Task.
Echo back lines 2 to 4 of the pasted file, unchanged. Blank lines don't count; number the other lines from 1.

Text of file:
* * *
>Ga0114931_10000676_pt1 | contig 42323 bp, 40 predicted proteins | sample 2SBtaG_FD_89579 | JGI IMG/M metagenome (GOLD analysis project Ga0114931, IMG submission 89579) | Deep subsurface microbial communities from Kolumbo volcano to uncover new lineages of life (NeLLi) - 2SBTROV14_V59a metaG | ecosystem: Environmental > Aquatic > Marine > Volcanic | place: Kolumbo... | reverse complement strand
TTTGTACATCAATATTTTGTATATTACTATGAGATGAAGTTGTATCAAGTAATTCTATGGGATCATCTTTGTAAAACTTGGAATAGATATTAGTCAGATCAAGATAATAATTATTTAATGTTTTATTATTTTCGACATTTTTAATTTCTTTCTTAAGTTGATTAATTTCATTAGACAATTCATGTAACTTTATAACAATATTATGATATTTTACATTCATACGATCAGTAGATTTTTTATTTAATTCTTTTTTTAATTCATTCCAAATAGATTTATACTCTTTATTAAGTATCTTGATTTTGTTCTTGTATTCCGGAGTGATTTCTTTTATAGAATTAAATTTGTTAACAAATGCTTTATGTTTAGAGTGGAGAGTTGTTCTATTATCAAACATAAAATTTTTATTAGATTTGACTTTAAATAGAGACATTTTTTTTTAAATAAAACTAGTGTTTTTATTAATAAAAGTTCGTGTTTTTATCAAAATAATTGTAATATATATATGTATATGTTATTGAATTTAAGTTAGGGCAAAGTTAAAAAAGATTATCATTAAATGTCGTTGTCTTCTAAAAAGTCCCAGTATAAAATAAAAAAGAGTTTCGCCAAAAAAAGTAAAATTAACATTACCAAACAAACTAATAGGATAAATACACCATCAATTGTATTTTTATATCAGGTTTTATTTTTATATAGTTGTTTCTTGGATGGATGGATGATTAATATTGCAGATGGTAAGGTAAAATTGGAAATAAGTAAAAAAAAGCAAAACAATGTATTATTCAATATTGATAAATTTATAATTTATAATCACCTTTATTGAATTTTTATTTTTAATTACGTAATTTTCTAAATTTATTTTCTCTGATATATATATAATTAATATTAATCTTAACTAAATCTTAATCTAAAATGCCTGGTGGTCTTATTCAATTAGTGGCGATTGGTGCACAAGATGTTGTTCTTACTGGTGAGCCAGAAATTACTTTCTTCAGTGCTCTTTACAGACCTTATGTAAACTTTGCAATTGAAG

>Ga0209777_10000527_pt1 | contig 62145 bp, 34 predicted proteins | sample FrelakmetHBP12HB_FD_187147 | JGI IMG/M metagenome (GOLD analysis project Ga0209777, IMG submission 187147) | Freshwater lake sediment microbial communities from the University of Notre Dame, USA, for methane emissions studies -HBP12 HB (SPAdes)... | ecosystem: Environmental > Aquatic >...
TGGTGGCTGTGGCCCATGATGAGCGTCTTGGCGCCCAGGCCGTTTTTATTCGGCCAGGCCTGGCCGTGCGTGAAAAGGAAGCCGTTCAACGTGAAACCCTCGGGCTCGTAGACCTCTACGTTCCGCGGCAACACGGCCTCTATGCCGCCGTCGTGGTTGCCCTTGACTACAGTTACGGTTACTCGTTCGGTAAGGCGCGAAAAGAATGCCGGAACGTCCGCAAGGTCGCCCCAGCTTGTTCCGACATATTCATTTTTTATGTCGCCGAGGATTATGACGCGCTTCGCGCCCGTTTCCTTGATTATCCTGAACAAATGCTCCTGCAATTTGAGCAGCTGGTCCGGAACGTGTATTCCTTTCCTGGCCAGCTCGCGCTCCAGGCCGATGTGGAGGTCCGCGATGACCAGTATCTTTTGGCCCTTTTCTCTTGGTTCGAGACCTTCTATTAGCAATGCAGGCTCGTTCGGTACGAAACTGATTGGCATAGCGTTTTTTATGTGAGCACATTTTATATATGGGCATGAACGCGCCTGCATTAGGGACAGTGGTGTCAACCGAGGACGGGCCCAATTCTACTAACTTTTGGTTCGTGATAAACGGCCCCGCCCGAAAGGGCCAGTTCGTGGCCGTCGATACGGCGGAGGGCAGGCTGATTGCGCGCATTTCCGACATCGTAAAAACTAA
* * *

TTTGTACATCAATATTTTGTATATTACTATGAGATGAAGTTGTATCAAGTAATTCTATGGGATCATCTTTGTAAAACTTGGAATAGATATTAGTCAGATCAAGATAATAATTATTTAATGTTTTATTATTTTCGACATTTTTAATTTCTTTCTTAAGTTGATTAATTTCATTAGACAATTCATGTAACTTTATAACAATATTATGATATTTTACATTCATACGATCAGTAGATTTTTTATTTAATTCTTTTTTTAATTCATTCCAAATAGATTTATACTCTTTATTAAGTATCTTGATTTTGTTCTTGTATTCCGGAGTGATTTCTTTTATAGAATTAAATTTGTTAACAAATGCTTTATGTTTAGAGTGGAGAGTTGTTCTATTATCAAACATAAAATTTTTATTAGATTTGACTTTAAATAGAGACATTTTTTTTTAAATAAAACTAGTGTTTTTATTAATAAAAGTTCGTGTTTTTATCAAAATAATTGTAATATATATATGTATATGTTATTGAATTTAAGTTAGGGCAAAGTTAAAAAAGATTATCATTAAATGTCGTTGTCTTCTAAAAAGTCCCAGTATAAAATAAAAAAGAGTTTCGCCAAAAAAAGTAAAATTAACATTACCAAACAAACTAATAGGATAAATACACCATCAATTGTATTTTTATATCAGGTTTTATTTTTATATAGTTGTTTCTTGGATGGATGGATGATTAATATTGCAGATGGTAAGGTAAAATTGGAAATAAGTAAAAAAAAGCAAAACAATGTATTATTCAATATTGATAAATTTATAATTTATAATCACCTTTATTGAATTTTTATTTTTAATTACGTAATTTTCTAAATTTATTTTCTCTGATATATATATAATTAATATTAATCTTAACTAAATCTTAATCTAAAATGCCTGGTGGTCTTATTCAATTAGTGGCGATTGGTGCACAAGATGTTGTTCTTACTGGTGAGCCAGAAATTACTTTCTTCAGTGCTCTTTACAGACCTTATGTAAACTTTGCAATTGAAG

>Ga0209777_10000527_pt1 | contig 62145 bp, 34 predicted proteins | sample FrelakmetHBP12HB_FD_187147 | JGI IMG/M metagenome (GOLD analysis project Ga0209777, IMG submission 187147) | Freshwater lake sediment microbial communities from the University of Notre Dame, USA, for methane emissions studies -HBP12 HB (SPAdes)... | ecosystem: Environmental > Aquatic >...
TGGTGGCTGTGGCCCATGATGAGCGTCTTGGCGCCCAGGCCGTTTTTATTCGGCCAGGCCTGGCCGTGCGTGAAAAGGAAGCCGTTCAACGTGAAACCCTCGGGCTCGTAGACCTCTACGTTCCGCGGCAACACGGCCTCTATGCCGCCGTCGTGGTTGCCCTTGACTACAGTTACGGTTACTCGTTCGGTAAGGCGCGAAAAGAATGCCGGAACGTCCGCAAGGTCGCCCCAGCTTGTTCCGACATATTCATTTTTTATGTCGCCGAGGATTATGACGCGCTTCGCGCCCGTTTCCTTGATTATCCTGAACAAATGCTCCTGCAATTTGAGCAGCTGGTCCGGAACGTGTATTCCTTTCCTGGCCAGCTCGCGCTCCAGGCCGATGTGGAGGTCCGCGATGACCAGTATCTTTTGGCCCTTTTCTCTTGGTTCGAGACCTTCTATTAGCAATGCAGGCTCGTTCGGTACGAAACTGATTGGCATAGCGTTTTTTATGTGAGCACATTTTATATATGGGCATGAACGCGCCTGCATTAGGGACAGTGGTGTCAACCGAGGACGGGCCCAATTCTACTAACTTTTGGTTCGTGATAAACGGCCCCGCCCGAAAGGGCCAGTTCGTGGCCGTCGATACGGCGGAGGGCAGGCTGATTGCGCGCATTTCCGACATCGTAAAAACTAA